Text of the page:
A community-based garden project in the north is under threat as NHS Highland outlines plans to withdraw its entire £51,000 funding budget from March next year.
The Garden Project at the Isobel Rhind Centre in Invergordon has been in operation for more than 10 years providing training and horticultural therapy for adults suffering with learning and physical difficulties.
A total of 16 adults are currently involved in the project, which could cease to exist as soon as March next year.
Following the submission of a letter to High Life Highland the future of the lifeline service looks bleak, as the public health board announces their withdrawal of their funding package worth £51,147.
A spokesman for High Life Highland said: “We have received confirmation from NHS Highland that their funding towards the horticultural project for adults with learning support needs at the Isobel Rhind Centre supported by HLH’s Horticultural Trainer and staff at Inverness Botanic Gardens and Nursery will cease at the end of the year.”
Arlene Johnstone, head of service for learning disabilities and autism confirmed the board simply couldn’t afford to keep the service afloat. She said: “We understand that people may think we are closing the Isobel Rhind Centre in Invergordon, please be assured we have no intention of closing the centre.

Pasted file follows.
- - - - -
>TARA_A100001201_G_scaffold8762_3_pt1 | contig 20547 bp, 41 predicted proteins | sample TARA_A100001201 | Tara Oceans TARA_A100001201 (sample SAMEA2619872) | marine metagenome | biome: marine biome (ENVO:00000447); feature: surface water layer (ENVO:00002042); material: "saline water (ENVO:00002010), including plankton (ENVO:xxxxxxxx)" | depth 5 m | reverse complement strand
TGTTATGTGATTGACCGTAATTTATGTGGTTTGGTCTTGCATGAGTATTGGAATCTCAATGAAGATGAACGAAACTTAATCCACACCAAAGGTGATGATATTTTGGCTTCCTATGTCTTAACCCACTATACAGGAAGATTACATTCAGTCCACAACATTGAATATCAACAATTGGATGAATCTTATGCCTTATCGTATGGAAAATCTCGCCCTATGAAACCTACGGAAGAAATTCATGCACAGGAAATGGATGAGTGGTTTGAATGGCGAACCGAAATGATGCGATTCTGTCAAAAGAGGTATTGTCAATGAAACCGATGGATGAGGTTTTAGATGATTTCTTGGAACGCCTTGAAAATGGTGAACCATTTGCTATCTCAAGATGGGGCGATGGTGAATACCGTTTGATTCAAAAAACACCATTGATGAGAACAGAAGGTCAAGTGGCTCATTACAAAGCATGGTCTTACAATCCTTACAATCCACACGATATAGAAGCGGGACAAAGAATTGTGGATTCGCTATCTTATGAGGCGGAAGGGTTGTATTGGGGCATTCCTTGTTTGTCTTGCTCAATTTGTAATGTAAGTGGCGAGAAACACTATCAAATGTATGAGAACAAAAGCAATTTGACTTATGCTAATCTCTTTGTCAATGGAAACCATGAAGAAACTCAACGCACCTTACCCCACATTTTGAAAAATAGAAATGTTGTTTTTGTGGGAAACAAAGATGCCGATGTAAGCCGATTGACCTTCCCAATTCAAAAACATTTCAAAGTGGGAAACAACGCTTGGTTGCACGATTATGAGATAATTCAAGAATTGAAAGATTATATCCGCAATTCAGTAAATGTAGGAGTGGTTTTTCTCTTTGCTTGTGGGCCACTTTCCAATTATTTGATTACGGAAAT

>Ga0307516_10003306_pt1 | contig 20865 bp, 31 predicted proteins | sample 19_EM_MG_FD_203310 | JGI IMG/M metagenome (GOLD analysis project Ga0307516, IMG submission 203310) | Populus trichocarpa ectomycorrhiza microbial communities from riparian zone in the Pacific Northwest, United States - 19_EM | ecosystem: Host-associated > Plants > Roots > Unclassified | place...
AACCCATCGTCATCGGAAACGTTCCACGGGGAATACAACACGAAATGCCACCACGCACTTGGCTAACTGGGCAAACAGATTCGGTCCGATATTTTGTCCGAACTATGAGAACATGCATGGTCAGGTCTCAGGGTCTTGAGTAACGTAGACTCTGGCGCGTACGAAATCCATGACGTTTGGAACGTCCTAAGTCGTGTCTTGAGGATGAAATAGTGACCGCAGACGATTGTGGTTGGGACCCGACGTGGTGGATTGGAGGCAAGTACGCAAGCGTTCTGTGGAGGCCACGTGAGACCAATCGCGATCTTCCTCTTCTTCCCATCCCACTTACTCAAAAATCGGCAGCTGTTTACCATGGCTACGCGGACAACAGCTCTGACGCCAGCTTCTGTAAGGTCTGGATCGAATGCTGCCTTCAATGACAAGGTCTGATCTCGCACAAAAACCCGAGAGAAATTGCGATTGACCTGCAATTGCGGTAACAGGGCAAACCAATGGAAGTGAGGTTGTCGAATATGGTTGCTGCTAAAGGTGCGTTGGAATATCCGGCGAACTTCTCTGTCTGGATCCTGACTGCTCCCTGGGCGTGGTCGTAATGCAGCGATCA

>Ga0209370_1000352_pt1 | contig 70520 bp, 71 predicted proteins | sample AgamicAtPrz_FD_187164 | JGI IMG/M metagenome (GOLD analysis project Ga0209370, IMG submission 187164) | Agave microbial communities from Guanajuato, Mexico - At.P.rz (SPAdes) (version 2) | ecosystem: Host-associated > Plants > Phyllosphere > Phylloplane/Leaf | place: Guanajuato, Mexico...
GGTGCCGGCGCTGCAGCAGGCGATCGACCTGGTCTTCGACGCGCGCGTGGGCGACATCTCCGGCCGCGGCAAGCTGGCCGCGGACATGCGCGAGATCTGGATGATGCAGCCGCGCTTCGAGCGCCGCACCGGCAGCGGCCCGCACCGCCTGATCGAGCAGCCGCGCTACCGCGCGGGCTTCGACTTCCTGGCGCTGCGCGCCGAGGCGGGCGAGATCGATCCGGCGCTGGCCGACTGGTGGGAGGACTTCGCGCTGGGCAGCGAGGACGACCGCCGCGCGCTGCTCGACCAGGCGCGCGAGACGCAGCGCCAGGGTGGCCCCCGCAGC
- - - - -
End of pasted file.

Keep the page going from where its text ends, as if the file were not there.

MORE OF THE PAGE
“We are unable to continue to provide the existing funding for the garden project in the Isobel Rhind Centre, Invergordon.
“We will be in touch with individuals that currently attend the garden project to find alternative similar activities in the Isobel Rhind Centre or in other local projects.
“We are also in discussion with Highlife Highland and we are very willing to work in partnership to explore alternative models, such as social enterprise that could provide paid employment, and allow access to the grounds.”
NHS Highland are currently in talks with various bodies to find alternative arrangements prior to its closure; however, in a bid to prevent users from bearing the brunt of the board’s stark funding cuts, Councillor Maxine Smith has now launched an online petition to gain public support against the move.
She added: “I am currently in talks with the NHS to see what other alternatives there are to the Isobel Rhind Centre losing their garden project.
“It might be a case of delivering it in a different way – discussions are at a very early stage. The garden project is fundamentally important to the people who use it and it would devastate them to lose it.”